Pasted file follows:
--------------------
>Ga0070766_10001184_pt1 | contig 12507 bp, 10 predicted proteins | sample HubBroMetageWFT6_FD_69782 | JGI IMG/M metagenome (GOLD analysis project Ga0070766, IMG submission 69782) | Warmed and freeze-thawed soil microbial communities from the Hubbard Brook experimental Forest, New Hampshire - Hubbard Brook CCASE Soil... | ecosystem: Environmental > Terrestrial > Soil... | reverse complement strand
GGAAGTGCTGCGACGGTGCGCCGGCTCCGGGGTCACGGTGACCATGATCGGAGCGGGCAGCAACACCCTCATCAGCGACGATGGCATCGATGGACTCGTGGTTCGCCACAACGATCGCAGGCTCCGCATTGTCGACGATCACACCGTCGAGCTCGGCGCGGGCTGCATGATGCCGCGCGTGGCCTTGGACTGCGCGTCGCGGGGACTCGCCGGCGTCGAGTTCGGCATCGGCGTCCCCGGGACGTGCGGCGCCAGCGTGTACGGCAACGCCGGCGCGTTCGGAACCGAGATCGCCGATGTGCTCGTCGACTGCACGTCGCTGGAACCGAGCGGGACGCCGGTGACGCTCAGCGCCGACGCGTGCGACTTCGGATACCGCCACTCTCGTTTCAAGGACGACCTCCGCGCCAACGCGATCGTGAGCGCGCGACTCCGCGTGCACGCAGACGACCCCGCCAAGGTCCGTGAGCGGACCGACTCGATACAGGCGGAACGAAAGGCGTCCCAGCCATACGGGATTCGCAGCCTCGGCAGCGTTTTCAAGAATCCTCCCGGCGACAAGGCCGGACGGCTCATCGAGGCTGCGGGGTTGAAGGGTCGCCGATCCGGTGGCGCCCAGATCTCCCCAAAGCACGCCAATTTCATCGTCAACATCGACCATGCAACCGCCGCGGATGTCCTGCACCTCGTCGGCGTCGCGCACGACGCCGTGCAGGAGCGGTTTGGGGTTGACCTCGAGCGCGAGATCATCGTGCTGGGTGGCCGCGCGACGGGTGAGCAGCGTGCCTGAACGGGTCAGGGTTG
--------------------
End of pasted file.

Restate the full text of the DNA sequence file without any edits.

>Ga0070766_10001184_pt1 | contig 12507 bp, 10 predicted proteins | sample HubBroMetageWFT6_FD_69782 | JGI IMG/M metagenome (GOLD analysis project Ga0070766, IMG submission 69782) | Warmed and freeze-thawed soil microbial communities from the Hubbard Brook experimental Forest, New Hampshire - Hubbard Brook CCASE Soil... | ecosystem: Environmental > Terrestrial > Soil... | reverse complement strand
GGAAGTGCTGCGACGGTGCGCCGGCTCCGGGGTCACGGTGACCATGATCGGAGCGGGCAGCAACACCCTCATCAGCGACGATGGCATCGATGGACTCGTGGTTCGCCACAACGATCGCAGGCTCCGCATTGTCGACGATCACACCGTCGAGCTCGGCGCGGGCTGCATGATGCCGCGCGTGGCCTTGGACTGCGCGTCGCGGGGACTCGCCGGCGTCGAGTTCGGCATCGGCGTCCCCGGGACGTGCGGCGCCAGCGTGTACGGCAACGCCGGCGCGTTCGGAACCGAGATCGCCGATGTGCTCGTCGACTGCACGTCGCTGGAACCGAGCGGGACGCCGGTGACGCTCAGCGCCGACGCGTGCGACTTCGGATACCGCCACTCTCGTTTCAAGGACGACCTCCGCGCCAACGCGATCGTGAGCGCGCGACTCCGCGTGCACGCAGACGACCCCGCCAAGGTCCGTGAGCGGACCGACTCGATACAGGCGGAACGAAAGGCGTCCCAGCCATACGGGATTCGCAGCCTCGGCAGCGTTTTCAAGAATCCTCCCGGCGACAAGGCCGGACGGCTCATCGAGGCTGCGGGGTTGAAGGGTCGCCGATCCGGTGGCGCCCAGATCTCCCCAAAGCACGCCAATTTCATCGTCAACATCGACCATGCAACCGCCGCGGATGTCCTGCACCTCGTCGGCGTCGCGCACGACGCCGTGCAGGAGCGGTTTGGGGTTGACCTCGAGCGCGAGATCATCGTGCTGGGTGGCCGCGCGACGGGTGAGCAGCGTGCCTGAACGGGTCAGGGTTG